« The causation creep | Main | How averages get usurped by policymakers »


Feed You can follow this conversation by subscribing to the comment feed for this post.


I see the same with student evaluations on a distance only course I teach. Sometimes excellent students will comment. and then they may say course is too easy. Poor students will usually take issue with anything that they can. Average students usually don't comment.

As to your first example if 70% of students score C or above then predicting that all of the students score C or above will give 70% prediction accuracy.

business schools in Chicago

Students' evaluation should not be based on exams only. I think that the true evaluation is the one based on the every day participation of the students basis.

Verify your Comment

Previewing your Comment

This is only a preview. Your comment has not yet been posted.

Your comment could not be posted. Error type:
Your comment has been posted. Post another comment

The letters and numbers you entered did not match the image. Please try again.

As a final step before posting your comment, enter the letters and numbers you see in the image below. This prevents automated programs from posting comments.

Having trouble reading this image? View an alternate.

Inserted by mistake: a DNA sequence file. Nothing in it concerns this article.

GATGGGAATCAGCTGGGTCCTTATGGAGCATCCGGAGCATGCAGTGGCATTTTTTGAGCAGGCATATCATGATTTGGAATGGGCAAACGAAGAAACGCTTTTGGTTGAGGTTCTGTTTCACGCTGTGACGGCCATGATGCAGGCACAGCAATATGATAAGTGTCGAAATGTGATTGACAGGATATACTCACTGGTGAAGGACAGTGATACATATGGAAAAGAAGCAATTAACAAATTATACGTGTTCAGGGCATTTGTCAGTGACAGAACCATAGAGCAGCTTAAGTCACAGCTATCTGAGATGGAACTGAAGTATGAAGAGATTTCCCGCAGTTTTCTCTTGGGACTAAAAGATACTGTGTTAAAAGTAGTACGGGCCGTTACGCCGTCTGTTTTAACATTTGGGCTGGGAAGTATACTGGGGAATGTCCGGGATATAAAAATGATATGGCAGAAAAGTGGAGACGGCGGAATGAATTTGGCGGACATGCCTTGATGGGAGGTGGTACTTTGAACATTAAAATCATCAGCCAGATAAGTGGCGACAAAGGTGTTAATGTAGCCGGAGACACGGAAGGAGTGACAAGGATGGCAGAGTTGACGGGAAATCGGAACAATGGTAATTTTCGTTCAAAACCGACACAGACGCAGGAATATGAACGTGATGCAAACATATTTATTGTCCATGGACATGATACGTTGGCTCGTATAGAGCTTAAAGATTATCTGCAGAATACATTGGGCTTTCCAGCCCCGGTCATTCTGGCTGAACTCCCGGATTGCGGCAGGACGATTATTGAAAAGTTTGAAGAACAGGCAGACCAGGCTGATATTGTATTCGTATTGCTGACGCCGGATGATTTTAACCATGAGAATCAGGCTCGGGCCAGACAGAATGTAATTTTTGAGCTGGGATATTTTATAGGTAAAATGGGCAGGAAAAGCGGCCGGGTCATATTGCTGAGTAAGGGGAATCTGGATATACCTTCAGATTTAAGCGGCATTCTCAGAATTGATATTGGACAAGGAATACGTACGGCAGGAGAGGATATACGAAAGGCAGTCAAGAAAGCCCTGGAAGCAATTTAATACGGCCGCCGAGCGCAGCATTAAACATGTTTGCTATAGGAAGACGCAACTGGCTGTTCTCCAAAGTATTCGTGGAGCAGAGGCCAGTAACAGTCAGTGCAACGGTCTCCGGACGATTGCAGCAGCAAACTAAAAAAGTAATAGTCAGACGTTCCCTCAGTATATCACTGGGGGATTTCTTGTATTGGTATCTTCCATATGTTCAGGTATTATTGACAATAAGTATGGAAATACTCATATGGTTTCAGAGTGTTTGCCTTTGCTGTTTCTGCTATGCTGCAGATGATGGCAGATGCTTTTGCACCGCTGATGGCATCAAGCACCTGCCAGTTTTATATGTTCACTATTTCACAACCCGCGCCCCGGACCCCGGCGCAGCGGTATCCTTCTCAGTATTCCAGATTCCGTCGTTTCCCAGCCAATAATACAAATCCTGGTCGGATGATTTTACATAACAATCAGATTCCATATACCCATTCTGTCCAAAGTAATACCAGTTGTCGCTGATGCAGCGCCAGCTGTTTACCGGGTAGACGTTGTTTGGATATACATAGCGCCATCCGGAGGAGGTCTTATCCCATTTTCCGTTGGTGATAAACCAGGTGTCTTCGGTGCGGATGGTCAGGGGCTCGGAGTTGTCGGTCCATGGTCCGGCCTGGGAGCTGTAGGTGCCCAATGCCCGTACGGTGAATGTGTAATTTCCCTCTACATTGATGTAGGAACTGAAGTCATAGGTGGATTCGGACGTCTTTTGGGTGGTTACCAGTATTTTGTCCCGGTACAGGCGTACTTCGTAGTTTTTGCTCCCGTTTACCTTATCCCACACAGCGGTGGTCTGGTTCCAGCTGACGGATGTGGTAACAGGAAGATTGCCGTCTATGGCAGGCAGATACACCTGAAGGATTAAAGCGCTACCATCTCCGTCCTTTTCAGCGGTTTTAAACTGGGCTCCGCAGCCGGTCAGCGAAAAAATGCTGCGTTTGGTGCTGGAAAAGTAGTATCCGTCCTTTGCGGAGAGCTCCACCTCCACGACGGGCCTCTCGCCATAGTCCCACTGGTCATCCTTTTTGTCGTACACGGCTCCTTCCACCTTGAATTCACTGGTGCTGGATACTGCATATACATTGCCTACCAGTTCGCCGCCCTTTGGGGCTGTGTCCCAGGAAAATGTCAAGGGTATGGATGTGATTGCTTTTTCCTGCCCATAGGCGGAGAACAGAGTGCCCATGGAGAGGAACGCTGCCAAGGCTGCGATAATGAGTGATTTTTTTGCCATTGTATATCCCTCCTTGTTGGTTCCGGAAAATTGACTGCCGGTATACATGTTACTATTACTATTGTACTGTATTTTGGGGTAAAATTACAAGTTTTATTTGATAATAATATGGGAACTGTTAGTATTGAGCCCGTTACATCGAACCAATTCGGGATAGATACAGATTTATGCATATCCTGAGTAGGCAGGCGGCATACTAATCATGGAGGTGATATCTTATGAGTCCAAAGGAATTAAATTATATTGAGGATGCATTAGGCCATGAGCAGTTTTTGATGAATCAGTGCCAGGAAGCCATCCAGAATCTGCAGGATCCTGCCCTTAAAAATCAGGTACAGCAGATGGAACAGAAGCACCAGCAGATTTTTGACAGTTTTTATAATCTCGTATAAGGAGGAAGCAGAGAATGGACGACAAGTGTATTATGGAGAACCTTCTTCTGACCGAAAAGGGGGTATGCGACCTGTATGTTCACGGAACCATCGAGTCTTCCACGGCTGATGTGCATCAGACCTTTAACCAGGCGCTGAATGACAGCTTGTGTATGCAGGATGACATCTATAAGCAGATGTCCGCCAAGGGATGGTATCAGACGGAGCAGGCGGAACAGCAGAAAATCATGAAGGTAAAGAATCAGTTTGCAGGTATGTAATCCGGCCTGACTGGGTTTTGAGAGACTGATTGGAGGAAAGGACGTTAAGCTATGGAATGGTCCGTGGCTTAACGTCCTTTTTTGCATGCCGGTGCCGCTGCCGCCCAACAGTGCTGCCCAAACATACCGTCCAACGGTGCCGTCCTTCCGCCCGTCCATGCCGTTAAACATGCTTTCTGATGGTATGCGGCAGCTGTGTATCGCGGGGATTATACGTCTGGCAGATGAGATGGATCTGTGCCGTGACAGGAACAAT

Post a comment

Your Information

(Name is required. Email address will not be displayed with the comment.)

Marketing and advertising analytics expert. Author and Speaker. Currently at Columbia. See my full bio.

Spring 2015 Courses (New York)

Jan 26: Business Analytics & Data Visualization (14 weeks) Info

Feb 23: Statistics for Management (10 weeks) Info

Mar 28: Careers in Business Analytics & Data Science (one-day seminar) Register

Apr 7: The Art of Data Visualization Workshop (6 weeks) Register

Next Events

Sep: 28 Data Visualization New York Meetup, New York, NY

Oct: 5 Andrew Gelman’s Statistical Communications class, Columbia University

Oct: 13 AQR ProSeminar, NYU Sociology

Oct: 22 Leading Business Change Through Analytics, Columbia Business School

Oct: 30 Ray Vella’s Designing Infographics class, NYU

Past Events

See here

Junk Charts Blog

Link to junkcharts

Graphics design by Amanda Lee


  • only in Big Data